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Last Updated on May 6, 2015, by eNotes Editorial. Word Count: 692

Act I
Act I. scene 1 of The Teahouse of the August Moon takes place at an American military base on the Japanese island of Okinawa during the American Occupation of Japan in the aftermath of World War II. Sakini. a local Okinawan interpreter for the American military, speaks directly to the audience, introducing the setting and historical circumstances of the play in which Colonel Purdy is in charge of instituting the Americanization of the local culture.

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Captain Fisby, a young officer, arrives at the base and is assigned to the tiny village of Tobiki to carry out "Plan B," which includes the institution of a local democratic government, the establishment of a capitalist economy, and the building of a schoolhouse. In scene 2, Fisby is delayed in his departure for Tobiki when an entire clan of local people, including a grandmother, daughter, grandchildren, and family goat, among others, crowd onto the jeep with their belongings, expecting a ride to the village. Against the officers' protests, they remain on the jeep for the duration of the journey. In scene El, Captain Fisby is set up in his office in Tobiki, along with Sakini as interpreter. The local villagers crowd around to present Fisby with gifts. He gets the villagers to appoint department heads for the setting up of a local democratic government. A Mr. Sumata presents Fisby with the gift of his daughter, Lotus Blossom, who is a geisha.

Act II
Act II, scene 1 takes place in Tobiki, a few days later. Fisby, mistaking Lotus Blossom for a prostitute, disapproves of her popularity among the local men and her influence among the local women. Sakini, however, explains to him that she is a geisha, a woman who plays a traditional role in Japanese culture that includes the serving of the traditional Japanese tea ceremony.

The newly appointed local government has used the democratic process to vote for the building of a local teahouse in which Lotus Blossom can serve the local men After fruitless protest, Fisby agrees to allow the materials intended for the building of the schoolhouse to be used to build a teahouse instead. Scene 2 takes place a few weeks later when Purdy calls Fisby to get a progress report on the implementation of"Plan B" in the village. Scene 3 takes place in Fisby's office, a few days later. Purdy, suspecting something amiss with Fisby's behavior, has sent an army psychiatrist, Captain McLean, to examine Fisby. Fisby, by this point, has almost completely accommodated himself to the local culture with much help from Lotus Blossom. He wears his bathrobe, a makeshift kimono, wears the local footwear, and munches on local snack foods. McLean, however, is quickly enticed into overseeing the planting of crops for the villagehorticulture being a personal passion of his. When Colonel Purdy calls to get a report on Fisby from McLean, McLean requests to spend more time in the village, supposedly to evaluate Fisby.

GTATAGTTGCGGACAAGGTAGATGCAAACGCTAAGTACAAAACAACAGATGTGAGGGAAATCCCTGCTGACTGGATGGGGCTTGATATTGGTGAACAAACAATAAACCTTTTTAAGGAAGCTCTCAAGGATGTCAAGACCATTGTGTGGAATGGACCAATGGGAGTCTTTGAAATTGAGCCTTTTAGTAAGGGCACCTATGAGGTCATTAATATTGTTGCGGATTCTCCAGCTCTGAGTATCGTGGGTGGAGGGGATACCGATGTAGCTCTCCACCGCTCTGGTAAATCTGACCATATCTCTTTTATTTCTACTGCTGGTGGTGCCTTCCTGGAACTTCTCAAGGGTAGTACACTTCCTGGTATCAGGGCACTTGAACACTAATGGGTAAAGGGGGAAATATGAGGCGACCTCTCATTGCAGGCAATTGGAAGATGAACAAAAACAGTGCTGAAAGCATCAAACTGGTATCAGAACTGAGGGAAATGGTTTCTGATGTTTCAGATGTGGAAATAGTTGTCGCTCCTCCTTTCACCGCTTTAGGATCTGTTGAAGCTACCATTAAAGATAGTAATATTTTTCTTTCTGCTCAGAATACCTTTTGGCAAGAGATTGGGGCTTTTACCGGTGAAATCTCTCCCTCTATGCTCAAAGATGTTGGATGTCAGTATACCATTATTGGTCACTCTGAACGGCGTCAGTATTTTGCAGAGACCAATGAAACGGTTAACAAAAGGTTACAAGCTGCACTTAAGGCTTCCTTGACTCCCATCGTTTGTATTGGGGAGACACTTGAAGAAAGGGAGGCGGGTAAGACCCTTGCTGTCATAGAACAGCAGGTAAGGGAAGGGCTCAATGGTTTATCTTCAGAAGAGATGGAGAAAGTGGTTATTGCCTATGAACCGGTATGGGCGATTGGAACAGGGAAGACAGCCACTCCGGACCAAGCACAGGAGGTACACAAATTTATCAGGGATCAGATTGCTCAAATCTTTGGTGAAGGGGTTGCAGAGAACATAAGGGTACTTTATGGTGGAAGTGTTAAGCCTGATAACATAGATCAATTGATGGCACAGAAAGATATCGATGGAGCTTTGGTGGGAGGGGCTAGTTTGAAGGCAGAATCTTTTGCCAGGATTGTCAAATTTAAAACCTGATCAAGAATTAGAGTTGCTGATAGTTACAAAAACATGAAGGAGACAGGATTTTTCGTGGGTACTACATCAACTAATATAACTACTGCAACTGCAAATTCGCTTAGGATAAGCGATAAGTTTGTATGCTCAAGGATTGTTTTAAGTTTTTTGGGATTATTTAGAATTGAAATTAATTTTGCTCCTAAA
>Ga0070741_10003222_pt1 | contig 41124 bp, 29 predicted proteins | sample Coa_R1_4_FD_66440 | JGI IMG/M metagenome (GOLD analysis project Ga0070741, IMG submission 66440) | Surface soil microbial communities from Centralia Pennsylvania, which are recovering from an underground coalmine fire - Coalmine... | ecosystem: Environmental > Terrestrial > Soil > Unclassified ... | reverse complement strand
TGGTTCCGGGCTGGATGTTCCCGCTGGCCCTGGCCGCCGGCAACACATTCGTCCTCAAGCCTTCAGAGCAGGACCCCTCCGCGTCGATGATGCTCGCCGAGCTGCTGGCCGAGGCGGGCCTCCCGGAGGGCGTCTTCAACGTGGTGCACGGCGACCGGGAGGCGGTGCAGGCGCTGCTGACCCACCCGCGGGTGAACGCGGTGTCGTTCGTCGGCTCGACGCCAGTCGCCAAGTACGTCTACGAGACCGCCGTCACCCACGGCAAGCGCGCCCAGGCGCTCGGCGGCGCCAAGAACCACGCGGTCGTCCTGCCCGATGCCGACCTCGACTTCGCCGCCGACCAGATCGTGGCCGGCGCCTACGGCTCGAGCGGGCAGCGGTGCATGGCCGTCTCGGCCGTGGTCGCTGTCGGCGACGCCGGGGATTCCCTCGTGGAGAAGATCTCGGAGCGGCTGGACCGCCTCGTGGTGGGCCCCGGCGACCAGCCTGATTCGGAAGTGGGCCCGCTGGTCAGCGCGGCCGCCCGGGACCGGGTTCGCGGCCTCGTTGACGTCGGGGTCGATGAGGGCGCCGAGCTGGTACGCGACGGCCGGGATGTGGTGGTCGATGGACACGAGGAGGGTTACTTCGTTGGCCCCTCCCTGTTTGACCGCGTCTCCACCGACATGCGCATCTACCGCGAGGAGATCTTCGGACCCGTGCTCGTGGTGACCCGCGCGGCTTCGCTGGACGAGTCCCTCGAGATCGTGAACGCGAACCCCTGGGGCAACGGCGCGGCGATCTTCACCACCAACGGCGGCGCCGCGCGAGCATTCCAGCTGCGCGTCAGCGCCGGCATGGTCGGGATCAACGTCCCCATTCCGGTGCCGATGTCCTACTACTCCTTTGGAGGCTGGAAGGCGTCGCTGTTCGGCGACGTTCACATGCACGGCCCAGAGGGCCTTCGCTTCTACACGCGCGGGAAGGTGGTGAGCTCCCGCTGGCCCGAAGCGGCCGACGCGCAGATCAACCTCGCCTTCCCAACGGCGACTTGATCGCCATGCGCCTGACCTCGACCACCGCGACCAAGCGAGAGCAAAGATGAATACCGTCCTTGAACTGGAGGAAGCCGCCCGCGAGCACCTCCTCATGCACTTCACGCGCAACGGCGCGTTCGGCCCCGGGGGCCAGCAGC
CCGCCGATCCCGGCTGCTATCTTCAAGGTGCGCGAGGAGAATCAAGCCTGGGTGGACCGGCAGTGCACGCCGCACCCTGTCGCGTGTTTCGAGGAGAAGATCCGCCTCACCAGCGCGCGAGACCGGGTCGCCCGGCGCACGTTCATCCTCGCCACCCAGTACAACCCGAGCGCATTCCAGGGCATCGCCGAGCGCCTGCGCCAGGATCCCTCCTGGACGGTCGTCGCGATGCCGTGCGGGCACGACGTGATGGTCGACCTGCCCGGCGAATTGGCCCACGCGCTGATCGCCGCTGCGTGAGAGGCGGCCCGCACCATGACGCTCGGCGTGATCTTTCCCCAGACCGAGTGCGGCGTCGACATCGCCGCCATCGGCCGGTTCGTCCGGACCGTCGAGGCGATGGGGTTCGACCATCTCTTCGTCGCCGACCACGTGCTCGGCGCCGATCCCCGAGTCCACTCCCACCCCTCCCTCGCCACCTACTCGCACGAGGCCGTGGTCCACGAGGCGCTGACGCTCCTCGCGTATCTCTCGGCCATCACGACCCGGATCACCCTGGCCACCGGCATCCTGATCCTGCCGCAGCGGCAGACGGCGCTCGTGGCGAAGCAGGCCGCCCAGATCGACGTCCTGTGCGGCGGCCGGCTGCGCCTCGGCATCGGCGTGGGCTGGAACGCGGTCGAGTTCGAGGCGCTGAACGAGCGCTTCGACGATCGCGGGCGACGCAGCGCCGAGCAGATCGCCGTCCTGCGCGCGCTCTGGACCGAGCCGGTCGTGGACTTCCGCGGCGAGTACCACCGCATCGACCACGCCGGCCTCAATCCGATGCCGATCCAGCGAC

In scene 4, the villagers have returned from a nearby market where they failed to sell their local products, such as cricket cages and lacquered dish-ware. Fisby, however, learns of a local recipe for sweet-potato brandy, which he decides to market to the nearby military bases. He arranges for the mass production of the brandy by the villagers and immediately sells a large order at a great profit.

Act III
Act III, scene 1 takes place at the newly built teahouse, several weeks later. Fisby is presented with a birthday gift A wrestling match is held in the teahouse, as entertainment. As Fisby and McLean are leading the villagers in singing "Deep in the Heart of Texas," Colonel Purdy arrives unexpectedly. McLean and Fisby are immediately chastised for misusing the building materials intended for the schoolhouse and for marketing the liquor. Purdy orders that the teahouse be torn down and the brandy distilleries destroyed. Sakini, however, informs Fisby that the villagers have cleverly moved and hidden both the teahouse and the distilleries, only giving the impression of having destroyed them. Colonel Purdy then receives word that the village is to be presented as an example of successful democratization and instructs Fisby to restore the teahouse and distilleries.

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